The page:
Lenka Cooked In Japan: Japanese People Work Even When They Are Sick, Doctor Gave Me 7 Types Of Medicine Because "I Have To Work"
"Everyone was quiet, everyone was just dedicated and focused on their own thing. I thought to myself: God, what kind of gangsters they are," Lenka describes her experience with a Michelin-starred restaurant in Tokyo.
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Lenka Brindzová was born in Slovakia and has been working abroad as a cook, baker and confectioner since the age of eighteen. In Japan, she interned at the Michelin restaurant Narisawa and for three years worked at the Tokyo bakery Bricolage bread ＆ co., which is owned by the owner of one of the best Asian restaurants awarded with three Michelin stars, L'Effervescence.
In what environment did you grow up and how was your passion for food born?
As a child, I ran around my friends, mostly acting out. Once I said to myself that I don't want to do that anymore and that I'm going to fulfil my dreams. I wasn't raised to have big dreams. However, I was born under a lucky star that guided me along the right paths.
In the eighth grade at elementary school, I knew I wanted to cook. I saw Jamie Oliver on TV and it took my breath away. I had no idea in which field I would work in, but I knew it would be gastronomy. So I went to the hotel academy and trained as a cook.
My main plan was to travel the world to gain as much experience as possible, but I didn't want to go after the best restaurants and Michelin. I wanted to visit grandmothers in Peru, Russia and China and learn to bake cakes from them.
Where did your first steps lead?
I started from the very bottom. At the age of eighteen, I went to the Czech Republic, where I worked in breweries. After two years, I traveled to Denmark, although I did not know English or Danish. I stayed there for nine years. I slowly looked for myself and realized that I never want to stop.
During your time in Denmark, you also tried an internship at a Michelin-starred restaurant in Tokyo. How did you do it?
In the Asian restaurant in Copenhagen, where I worked, I met a chef who had traveled around Japan and interned in the best restaurants. At the time, I wanted to go on an internship, but everywhere I was told that I wouldn't get anywhere without good network. These are restaurants with good names and they won't just take anyone.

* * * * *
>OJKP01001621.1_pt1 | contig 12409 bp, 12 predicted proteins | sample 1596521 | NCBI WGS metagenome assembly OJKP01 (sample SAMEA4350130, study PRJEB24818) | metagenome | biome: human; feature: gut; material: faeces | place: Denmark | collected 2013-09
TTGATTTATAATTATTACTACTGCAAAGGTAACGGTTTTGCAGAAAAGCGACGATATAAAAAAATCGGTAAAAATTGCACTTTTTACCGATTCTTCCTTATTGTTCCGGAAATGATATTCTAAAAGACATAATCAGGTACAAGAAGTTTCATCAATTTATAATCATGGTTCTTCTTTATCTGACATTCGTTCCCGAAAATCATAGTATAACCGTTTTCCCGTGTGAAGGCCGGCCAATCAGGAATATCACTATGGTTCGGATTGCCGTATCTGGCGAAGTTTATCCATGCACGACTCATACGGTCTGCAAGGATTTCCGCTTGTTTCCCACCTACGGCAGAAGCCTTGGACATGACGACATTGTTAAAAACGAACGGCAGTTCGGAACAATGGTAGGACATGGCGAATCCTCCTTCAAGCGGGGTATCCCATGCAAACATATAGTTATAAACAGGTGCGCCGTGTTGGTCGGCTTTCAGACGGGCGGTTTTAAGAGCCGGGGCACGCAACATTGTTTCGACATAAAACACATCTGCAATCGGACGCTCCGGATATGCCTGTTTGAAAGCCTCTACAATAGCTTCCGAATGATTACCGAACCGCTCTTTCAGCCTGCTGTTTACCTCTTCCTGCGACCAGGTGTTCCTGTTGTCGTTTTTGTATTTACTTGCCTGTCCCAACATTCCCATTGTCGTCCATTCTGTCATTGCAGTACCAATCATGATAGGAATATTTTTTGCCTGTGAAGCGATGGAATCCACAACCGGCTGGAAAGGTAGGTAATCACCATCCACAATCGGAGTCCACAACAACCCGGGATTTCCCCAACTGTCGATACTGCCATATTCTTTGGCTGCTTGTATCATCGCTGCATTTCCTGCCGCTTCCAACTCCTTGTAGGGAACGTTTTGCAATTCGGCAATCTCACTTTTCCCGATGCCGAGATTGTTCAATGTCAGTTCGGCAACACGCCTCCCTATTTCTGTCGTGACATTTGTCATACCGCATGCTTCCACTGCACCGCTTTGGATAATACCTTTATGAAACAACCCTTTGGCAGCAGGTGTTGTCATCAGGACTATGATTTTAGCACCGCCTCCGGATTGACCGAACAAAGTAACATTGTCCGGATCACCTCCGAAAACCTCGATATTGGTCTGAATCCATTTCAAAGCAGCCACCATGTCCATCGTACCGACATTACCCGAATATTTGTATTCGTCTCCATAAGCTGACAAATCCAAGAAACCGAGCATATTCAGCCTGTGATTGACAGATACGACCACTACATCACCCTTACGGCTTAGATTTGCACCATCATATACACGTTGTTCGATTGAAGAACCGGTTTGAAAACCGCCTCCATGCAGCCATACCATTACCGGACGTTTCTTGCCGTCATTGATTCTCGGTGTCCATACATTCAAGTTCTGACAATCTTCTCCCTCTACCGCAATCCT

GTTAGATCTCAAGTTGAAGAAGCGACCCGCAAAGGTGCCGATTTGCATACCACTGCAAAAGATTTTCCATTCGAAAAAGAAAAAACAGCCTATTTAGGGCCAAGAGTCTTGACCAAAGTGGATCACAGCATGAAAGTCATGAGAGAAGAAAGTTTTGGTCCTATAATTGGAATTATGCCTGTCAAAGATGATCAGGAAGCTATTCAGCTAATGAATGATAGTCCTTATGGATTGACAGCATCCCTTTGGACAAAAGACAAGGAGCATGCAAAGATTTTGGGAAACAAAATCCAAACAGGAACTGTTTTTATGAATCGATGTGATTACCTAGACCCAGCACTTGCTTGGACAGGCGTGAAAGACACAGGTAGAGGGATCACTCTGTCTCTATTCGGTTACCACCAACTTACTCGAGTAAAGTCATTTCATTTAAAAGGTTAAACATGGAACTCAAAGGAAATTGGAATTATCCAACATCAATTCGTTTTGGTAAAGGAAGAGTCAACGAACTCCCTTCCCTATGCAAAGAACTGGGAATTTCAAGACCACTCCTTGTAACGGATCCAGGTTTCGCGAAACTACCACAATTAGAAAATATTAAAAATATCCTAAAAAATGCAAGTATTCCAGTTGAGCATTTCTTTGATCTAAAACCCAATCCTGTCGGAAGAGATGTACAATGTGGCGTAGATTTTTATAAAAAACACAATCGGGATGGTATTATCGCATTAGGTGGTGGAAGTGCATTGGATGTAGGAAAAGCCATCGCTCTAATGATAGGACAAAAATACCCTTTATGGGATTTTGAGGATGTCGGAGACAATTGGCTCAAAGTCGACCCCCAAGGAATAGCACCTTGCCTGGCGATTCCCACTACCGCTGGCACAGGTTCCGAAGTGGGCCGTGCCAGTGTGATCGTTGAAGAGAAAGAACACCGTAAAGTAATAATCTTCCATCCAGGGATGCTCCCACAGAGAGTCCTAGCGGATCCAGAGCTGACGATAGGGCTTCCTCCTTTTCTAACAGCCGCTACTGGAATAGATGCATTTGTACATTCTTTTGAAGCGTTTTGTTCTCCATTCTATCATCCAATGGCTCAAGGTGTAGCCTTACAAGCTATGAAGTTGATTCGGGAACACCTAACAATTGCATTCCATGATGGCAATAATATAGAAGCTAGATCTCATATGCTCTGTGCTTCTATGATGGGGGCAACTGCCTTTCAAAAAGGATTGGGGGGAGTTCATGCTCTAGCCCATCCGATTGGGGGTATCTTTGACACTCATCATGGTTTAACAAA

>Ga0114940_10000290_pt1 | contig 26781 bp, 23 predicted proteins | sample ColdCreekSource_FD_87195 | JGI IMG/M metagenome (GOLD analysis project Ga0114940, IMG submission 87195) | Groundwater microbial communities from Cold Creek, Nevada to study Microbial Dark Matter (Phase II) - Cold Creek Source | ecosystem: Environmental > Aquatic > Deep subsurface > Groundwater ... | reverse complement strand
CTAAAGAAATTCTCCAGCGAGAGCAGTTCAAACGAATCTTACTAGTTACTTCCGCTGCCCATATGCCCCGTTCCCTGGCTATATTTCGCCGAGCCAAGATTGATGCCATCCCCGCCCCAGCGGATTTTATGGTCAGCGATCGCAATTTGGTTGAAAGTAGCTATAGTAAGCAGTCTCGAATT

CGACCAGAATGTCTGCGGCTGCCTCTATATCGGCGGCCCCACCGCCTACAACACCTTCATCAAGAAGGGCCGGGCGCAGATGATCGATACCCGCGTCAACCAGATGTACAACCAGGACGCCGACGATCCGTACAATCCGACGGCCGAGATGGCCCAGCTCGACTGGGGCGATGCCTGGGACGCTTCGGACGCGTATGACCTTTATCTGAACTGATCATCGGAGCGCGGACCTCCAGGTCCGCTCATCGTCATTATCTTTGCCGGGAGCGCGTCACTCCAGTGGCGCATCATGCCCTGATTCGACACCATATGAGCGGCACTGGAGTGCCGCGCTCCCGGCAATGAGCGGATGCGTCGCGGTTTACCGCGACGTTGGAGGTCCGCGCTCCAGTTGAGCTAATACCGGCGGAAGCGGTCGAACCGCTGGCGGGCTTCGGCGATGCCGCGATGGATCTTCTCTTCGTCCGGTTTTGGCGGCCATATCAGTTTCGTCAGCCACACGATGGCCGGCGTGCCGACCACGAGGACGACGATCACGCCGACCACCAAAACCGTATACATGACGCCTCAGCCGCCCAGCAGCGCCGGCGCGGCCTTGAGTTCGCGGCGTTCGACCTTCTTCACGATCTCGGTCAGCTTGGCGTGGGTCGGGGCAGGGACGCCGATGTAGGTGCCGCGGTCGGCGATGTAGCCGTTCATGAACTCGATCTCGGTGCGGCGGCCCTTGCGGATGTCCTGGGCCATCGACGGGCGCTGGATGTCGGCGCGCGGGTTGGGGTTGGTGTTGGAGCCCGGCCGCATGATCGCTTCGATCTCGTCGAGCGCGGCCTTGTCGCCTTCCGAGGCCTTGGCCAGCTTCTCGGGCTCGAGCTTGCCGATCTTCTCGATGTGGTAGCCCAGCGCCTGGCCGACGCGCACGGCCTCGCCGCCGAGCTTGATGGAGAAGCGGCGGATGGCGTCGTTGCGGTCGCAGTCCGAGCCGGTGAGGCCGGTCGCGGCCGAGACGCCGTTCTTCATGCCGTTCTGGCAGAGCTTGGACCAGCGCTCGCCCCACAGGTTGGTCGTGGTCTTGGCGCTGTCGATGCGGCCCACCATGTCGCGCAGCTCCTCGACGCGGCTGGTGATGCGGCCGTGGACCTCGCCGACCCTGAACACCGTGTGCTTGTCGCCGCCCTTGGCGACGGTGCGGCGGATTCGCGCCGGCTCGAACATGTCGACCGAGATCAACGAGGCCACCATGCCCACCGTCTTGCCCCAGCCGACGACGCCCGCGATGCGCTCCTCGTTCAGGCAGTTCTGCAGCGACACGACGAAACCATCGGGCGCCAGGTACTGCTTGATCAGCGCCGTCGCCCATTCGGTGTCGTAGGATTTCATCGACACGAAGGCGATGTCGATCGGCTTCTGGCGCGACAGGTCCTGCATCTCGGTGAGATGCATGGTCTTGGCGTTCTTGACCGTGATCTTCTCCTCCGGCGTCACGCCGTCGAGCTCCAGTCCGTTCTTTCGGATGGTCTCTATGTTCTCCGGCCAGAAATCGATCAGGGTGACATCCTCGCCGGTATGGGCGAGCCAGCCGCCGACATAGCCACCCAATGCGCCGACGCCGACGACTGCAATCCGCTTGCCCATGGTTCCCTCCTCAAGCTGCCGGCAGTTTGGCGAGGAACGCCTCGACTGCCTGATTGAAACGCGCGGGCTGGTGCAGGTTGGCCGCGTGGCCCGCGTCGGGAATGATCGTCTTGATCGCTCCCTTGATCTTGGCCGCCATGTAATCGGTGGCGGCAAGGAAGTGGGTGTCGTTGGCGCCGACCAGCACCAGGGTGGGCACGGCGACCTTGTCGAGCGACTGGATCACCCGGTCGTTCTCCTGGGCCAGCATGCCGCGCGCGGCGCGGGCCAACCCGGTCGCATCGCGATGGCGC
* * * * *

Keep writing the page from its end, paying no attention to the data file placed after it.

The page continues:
I told him about my dream and he set me up with an internship at Tokyo's Narisawa restaurant with two Michelin stars.
Most chefs describe an internship at Michelin as extremely hard work. How did you perceive it?
It was an incredible experience. Everyone there was quiet, everyone was just devotedly doing and concentrating on their own thing. I think to myself: God, what gangsters they are.
I came from Copenhagen, where I worked with different cultures, everyone had a different personality. Here everyone was the same, uniformed, everyone obeyed. We compare Michelin chefs to an army - there has to be a hierarchy for it to work. Everyone has to put their ego aside and do what they have to do to achieve the best result.
It was very physically painful, I thought my legs and mind would fall off. After this internship, I said to myself that I will definitely never work in such a restaurant and I will never return to Japan.
People think that interns in Michelin restaurants do the same work as chefs. It's true?
That's a big myth. Most interns can only stand in the corner and watch – it's like entering foreign territory. The first month is reminiscent of the first year of the apprenticeship. You peel eggs, cut potatoes, put flowers in a box. After two months, they might let you do something else, but until then you only do one thing.
What exactly were you doing there?
I took care of pastries and cakes. I was lucky because they just lost their confectioner and they only had me. (laughs) We did everything by hand. When we made something from beans, we first boiled them, peeled them, made a paste out of them using a sieve, and added sugar pinch by pinch. I loved it.
How many hours was your working day?
I started at eight in the morning and as an intern I could go home at ten in the evening. However, the cooks who worked there started at 7:30 and finished at two in the morning. Although the Japanese are used to working a lot, there is also a strong emphasis on getting enough rest.
We had two or three breaks, I had more, but I didn't want to, because "you live with wolves, you howl with wolves". We confectioners could eat lunch at the table, but the youngest cooks often didn't even sit down.
When they have so much work and stress, how is it possible that they are so healthy and live to a very old age?
They are not healthy at all. Their secret, in my opinion, lies in the fact that they are taught to be strong from an early age. When they are sick or sad, they don't show it, they don't break down. They have to really trust you to open up to you.
However, the Japanese value their free time. When they are not working, they go to the spa, where everyone who visits this country should go. For six euros, you can get into the Zen garden, where you can only hear birds singing and the rustle of leaves. You lie in a stone pool in thermal water, which will completely regenerate you. Nutritious food is also very important to the Japanese.